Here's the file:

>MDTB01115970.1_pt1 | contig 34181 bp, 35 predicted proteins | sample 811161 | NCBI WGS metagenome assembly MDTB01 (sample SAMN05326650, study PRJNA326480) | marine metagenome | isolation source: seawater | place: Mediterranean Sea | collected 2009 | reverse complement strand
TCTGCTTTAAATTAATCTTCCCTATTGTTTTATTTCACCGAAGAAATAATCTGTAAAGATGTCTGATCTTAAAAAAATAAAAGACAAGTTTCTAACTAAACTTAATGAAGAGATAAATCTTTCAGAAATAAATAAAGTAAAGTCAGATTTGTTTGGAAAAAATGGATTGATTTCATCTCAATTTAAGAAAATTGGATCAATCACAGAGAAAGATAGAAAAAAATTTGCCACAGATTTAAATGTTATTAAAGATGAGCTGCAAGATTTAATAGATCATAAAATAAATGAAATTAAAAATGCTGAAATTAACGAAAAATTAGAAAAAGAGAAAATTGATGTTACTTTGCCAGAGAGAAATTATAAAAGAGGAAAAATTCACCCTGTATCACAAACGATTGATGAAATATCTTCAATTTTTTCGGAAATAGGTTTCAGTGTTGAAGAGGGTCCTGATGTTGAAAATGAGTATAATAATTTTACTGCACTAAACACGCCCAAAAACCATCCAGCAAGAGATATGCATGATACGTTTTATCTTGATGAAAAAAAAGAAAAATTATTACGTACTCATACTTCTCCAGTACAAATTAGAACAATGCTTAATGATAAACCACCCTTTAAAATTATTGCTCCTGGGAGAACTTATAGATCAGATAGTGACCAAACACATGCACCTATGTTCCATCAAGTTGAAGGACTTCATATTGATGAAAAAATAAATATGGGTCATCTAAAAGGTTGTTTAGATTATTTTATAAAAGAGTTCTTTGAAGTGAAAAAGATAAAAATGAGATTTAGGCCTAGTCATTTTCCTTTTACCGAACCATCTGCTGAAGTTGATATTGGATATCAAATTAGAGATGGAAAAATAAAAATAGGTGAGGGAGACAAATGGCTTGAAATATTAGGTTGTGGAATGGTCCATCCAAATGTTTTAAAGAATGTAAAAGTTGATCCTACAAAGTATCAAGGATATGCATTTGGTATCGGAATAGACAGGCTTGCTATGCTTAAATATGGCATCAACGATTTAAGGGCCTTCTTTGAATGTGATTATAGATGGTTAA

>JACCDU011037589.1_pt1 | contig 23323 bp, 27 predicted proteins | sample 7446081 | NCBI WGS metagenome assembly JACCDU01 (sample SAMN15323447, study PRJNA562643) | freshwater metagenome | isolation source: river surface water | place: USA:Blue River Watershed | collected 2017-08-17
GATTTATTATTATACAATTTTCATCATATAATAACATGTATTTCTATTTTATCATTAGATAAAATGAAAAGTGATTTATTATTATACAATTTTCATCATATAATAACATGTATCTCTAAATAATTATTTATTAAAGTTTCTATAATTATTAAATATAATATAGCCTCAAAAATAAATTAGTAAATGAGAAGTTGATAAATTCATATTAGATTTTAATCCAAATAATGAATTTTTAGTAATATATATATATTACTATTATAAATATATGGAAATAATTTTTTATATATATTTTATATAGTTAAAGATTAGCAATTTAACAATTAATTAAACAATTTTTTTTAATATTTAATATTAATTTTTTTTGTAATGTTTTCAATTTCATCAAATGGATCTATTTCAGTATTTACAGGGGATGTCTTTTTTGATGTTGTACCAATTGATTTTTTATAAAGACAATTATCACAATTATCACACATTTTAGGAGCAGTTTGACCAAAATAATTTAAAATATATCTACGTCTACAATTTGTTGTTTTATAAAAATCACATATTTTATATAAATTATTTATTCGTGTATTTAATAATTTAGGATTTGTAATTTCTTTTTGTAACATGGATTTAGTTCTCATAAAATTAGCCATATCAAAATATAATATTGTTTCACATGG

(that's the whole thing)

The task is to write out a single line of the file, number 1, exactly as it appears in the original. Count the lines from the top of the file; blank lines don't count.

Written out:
>MDTB01115970.1_pt1 | contig 34181 bp, 35 predicted proteins | sample 811161 | NCBI WGS metagenome assembly MDTB01 (sample SAMN05326650, study PRJNA326480) | marine metagenome | isolation source: seawater | place: Mediterranean Sea | collected 2009 | reverse complement strand